“Simpaticor PR blog (10) underlines what is needed for such an approach to work: “Of course there are two critical caveats to this kind of activity. First, it doesn’t and shouldn’t replace “independent” journalists and the kind of objective reporting and commentary that they will unleash on a daily basis.
“The second is… it must be credible and interesting. A brand journalist must have the freedom to generate stuff that a general or specific audience will want to consume. No one will watch the 24/7 Nissan channel, but design students and practitioners may pick up on a YouTube video on the future of aerodynamics. Engineers might be fascinated by electric motor developments or production line automation. Business analysts and yes the press, might catch the latest comments from the CEO.”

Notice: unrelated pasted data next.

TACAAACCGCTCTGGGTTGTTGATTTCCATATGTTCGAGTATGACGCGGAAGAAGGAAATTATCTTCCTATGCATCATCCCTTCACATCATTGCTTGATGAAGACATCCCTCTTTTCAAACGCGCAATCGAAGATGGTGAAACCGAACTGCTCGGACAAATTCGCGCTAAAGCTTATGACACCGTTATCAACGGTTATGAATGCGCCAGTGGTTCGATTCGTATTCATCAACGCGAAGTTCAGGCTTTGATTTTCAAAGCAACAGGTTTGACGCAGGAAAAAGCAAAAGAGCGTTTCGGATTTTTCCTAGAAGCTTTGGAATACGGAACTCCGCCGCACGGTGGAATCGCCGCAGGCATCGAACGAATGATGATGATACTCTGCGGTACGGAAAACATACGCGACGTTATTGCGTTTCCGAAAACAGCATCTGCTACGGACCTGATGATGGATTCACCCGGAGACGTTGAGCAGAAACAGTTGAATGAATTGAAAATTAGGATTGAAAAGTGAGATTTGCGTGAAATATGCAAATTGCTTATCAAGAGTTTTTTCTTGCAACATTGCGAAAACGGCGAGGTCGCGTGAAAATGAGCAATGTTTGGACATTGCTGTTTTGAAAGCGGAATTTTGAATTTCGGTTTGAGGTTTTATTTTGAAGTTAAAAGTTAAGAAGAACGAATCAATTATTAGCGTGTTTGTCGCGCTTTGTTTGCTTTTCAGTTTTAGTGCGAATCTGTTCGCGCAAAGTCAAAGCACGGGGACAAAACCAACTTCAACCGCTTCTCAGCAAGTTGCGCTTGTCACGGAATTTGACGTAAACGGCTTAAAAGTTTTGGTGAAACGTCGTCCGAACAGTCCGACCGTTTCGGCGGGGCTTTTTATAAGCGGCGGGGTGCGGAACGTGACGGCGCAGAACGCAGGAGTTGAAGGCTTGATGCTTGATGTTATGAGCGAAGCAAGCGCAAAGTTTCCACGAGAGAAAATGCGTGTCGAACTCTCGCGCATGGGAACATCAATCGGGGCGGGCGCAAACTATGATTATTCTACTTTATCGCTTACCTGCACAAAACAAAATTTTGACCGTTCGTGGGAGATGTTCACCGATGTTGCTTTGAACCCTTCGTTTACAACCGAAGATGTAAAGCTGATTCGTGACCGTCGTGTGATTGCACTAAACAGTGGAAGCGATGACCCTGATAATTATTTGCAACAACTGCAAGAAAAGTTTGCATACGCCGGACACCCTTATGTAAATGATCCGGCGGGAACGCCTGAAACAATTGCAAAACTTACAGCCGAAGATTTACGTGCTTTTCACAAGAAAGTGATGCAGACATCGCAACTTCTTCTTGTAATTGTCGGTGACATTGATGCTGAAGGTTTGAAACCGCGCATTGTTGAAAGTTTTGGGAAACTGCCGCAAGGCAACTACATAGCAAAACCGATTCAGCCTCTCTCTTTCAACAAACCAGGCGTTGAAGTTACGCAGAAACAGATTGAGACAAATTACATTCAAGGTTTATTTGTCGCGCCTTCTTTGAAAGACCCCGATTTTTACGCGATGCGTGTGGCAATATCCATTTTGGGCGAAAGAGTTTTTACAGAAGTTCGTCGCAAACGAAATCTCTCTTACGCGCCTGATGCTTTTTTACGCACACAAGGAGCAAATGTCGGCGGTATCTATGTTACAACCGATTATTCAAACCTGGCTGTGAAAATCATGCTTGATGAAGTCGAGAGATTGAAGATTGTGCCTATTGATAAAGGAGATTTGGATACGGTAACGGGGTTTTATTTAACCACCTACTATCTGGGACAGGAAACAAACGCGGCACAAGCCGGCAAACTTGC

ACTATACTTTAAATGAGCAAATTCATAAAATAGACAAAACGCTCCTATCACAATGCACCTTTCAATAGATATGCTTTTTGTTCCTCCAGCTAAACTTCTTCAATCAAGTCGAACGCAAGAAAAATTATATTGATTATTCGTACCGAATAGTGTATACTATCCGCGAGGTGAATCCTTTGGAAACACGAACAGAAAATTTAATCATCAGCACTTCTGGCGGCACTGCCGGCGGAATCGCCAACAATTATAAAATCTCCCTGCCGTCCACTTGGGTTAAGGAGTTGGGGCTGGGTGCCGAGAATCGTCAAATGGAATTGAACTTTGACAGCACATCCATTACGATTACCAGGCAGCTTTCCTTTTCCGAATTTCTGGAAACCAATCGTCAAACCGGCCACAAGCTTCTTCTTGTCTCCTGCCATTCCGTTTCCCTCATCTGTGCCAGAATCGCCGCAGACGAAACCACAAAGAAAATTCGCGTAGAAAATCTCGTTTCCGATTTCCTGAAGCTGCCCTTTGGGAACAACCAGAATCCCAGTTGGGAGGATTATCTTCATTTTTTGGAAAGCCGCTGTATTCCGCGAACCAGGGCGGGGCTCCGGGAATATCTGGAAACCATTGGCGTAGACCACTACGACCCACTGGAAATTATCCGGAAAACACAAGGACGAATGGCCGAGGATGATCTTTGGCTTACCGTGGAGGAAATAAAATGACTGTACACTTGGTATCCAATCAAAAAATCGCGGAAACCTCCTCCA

7. I counted Business Without Borders, CMO, Free Press, The Network or Coca-cola Journey as the most prominent Brand Journalism sites. Do I forget any other important ones? Do they follow a similar path (information or advertising, structure, market niche or general information…)?
AB: There are many more examples, I use almost 100 in my book, but your list is a good one. I’d add Red Bull (now as much a media company as a soft dink manufacturer) Ford, McDonalds, American Express, Intel. The ones in your next question are also good examples included in my book (which is published in August)